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Softwares like Turnitin and IThenticate serve the purpose for the plagiarism check of the documents, but they have their own databases to check from and compare with the provided document.

According to the https://uwaterloo.ca/academic-integrity/integrity-instructors-and-tas/turnitin-and-ithenticate,

Turnitin can be used as both a plagiarism tool and an educational tool. Turnitin generates ‘similarity reports’ on student submissions which can provide instructors with information about plagiarized sources. The reports can also be used as part of a formative or low-stakes assessment to help students understand the proper use of quotation marks, how to cite sources properly, and how to paraphrase.

iThenticate is plagiarism detection software that is designed to be used by researchers to ensure the originality of written work before publication. For example, graduate students and researchers can check their articles and book chapters to be submitted for publication, grant proposals, theses and dissertations.

These softwares are usually not available to the working professionals outside academia.

Are there any good softwares which can be used to check plagiarism in LORs and SOPs?

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    Authors should never need to use software to check for plagiarism. Aug 29, 2020 at 13:40
  • @ Anonymous Physicist, why so? Aug 29, 2020 at 13:58
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    @DeepakTatyajiAhire Because if you wrote a paper, you wrote it yourself, and then it will not contain parts which have been plagiarized from somewhere else. You shouldn't take someone else's paper - regardless how well it is written - and start to change it until it no longer looks like plagiarized. Same solds for SOPs and so forth.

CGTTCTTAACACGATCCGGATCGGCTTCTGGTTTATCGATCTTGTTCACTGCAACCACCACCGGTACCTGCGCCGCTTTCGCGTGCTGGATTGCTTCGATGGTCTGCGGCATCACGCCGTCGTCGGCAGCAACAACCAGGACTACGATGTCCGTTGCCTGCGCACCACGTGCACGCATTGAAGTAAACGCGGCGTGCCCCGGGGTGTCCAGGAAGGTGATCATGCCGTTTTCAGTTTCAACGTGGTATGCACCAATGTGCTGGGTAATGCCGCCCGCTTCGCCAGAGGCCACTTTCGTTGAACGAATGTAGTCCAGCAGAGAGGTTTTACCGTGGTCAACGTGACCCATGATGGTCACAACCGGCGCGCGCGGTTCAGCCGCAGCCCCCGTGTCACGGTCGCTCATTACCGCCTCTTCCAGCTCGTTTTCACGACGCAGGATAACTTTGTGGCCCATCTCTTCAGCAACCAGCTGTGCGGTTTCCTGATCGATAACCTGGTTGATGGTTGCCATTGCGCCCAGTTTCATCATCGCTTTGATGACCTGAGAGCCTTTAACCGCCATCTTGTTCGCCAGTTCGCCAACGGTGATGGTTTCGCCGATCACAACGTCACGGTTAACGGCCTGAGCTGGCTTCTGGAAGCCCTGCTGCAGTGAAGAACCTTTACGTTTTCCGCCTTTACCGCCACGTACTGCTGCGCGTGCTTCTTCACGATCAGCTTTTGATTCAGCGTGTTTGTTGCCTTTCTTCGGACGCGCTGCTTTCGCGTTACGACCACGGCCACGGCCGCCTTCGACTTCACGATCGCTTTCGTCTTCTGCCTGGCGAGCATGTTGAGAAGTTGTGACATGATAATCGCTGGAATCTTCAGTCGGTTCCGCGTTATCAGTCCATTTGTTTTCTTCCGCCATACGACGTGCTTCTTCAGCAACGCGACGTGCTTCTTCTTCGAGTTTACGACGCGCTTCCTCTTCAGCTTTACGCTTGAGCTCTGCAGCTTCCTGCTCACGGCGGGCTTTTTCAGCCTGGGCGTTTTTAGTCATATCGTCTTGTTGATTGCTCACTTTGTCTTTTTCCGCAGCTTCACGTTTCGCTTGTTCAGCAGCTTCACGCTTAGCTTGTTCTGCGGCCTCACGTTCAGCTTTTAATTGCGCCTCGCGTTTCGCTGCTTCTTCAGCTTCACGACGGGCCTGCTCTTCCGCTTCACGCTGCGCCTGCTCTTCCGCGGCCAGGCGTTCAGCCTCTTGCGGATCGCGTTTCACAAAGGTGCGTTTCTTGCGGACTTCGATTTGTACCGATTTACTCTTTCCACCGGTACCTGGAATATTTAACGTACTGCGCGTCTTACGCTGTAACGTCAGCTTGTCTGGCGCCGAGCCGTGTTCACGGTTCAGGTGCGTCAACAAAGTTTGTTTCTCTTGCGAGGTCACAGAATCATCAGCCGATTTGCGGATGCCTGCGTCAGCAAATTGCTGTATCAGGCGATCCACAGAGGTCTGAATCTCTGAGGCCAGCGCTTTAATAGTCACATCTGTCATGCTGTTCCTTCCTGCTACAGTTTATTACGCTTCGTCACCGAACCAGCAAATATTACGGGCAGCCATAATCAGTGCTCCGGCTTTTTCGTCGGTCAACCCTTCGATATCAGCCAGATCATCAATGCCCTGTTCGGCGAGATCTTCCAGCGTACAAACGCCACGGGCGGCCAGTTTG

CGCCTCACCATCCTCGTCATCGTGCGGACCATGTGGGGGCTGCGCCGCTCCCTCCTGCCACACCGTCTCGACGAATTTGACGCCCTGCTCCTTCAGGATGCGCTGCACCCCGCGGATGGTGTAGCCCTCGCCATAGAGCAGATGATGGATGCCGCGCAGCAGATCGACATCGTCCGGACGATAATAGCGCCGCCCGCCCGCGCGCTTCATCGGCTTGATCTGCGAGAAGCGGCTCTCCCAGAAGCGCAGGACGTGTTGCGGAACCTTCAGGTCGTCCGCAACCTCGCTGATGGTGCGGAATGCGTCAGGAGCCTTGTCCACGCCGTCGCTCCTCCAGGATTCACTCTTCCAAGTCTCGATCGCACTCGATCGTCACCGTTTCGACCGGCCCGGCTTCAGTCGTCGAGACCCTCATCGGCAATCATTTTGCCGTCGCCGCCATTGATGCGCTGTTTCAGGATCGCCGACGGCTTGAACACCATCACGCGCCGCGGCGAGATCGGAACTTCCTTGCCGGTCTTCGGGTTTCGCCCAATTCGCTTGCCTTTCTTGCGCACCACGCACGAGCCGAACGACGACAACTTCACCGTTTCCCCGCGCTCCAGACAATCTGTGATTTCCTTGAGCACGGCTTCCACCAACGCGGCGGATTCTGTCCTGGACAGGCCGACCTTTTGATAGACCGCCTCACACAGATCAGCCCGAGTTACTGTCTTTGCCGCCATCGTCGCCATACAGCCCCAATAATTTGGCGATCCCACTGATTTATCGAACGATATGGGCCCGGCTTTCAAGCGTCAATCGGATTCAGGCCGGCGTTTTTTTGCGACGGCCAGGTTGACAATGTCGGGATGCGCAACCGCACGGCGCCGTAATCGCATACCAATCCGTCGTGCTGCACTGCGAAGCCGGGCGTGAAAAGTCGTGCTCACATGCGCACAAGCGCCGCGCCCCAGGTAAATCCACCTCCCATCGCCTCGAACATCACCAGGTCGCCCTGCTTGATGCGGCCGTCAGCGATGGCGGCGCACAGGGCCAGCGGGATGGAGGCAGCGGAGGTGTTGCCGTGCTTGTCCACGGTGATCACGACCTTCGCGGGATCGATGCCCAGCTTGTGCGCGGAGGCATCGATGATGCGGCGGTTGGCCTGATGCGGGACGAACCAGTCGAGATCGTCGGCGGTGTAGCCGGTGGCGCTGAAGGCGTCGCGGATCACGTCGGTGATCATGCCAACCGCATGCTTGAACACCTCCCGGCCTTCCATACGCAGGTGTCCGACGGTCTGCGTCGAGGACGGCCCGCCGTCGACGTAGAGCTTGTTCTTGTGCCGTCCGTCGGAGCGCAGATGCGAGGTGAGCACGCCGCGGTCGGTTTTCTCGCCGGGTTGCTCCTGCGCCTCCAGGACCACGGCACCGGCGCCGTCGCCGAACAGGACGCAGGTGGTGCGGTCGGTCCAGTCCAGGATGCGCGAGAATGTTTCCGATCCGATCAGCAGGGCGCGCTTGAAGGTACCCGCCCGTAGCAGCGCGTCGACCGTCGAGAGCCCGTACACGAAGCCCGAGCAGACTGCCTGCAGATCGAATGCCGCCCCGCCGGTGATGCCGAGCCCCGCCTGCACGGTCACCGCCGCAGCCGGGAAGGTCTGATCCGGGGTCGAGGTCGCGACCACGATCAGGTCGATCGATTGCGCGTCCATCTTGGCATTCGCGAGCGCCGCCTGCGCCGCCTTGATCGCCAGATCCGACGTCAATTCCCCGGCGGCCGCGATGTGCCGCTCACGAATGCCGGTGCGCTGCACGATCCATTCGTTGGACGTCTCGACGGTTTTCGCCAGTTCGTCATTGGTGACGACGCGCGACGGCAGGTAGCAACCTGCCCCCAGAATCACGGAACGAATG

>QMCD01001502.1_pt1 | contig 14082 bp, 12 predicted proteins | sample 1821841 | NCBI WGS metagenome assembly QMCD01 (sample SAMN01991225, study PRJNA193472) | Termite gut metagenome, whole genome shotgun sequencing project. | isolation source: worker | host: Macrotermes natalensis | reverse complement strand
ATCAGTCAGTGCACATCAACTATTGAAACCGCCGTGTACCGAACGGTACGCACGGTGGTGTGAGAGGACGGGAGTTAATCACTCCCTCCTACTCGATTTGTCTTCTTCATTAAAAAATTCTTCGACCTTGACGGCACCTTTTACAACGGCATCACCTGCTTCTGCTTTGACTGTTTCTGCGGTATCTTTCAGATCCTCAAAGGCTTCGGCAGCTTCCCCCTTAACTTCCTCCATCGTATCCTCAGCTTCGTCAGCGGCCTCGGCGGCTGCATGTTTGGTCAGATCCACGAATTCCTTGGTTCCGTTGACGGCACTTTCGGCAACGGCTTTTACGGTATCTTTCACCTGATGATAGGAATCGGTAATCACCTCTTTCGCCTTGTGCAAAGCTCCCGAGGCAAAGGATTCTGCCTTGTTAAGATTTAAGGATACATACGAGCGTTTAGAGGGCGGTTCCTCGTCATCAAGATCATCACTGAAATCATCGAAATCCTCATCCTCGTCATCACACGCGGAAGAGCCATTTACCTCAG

– user151413
    Aug 29, 2020 at 14:42
  • Would Turnitin really refuse to accept a customer from outside academia? Aug 29, 2020 at 14:48
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    @DanielHatton Song tunes are rather different from several page long scientific papers. No-one is talking about having one sentence or so identical to a sentence found somewhere else. Differently speaking: Any kind of "unintentional plagiarism" as you describe is not plagiarism. It's the kind of thing which you know when you see it.
    – user151413
    Aug 29, 2020 at 15:05

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If a statement of purpose or a letter of recommendation is so generic that it could legitimately have been written about two different applicants, it's a pretty bad one to start with. I honestly don't see the point. And to answer the question, no, to my knowledge, there is no such database.

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  • Note that since statements of purpose contain personal information, building such a database would likely be illegal in various jurisdictions including most of the EU.
    – TimRias
    May 15 at 8:10

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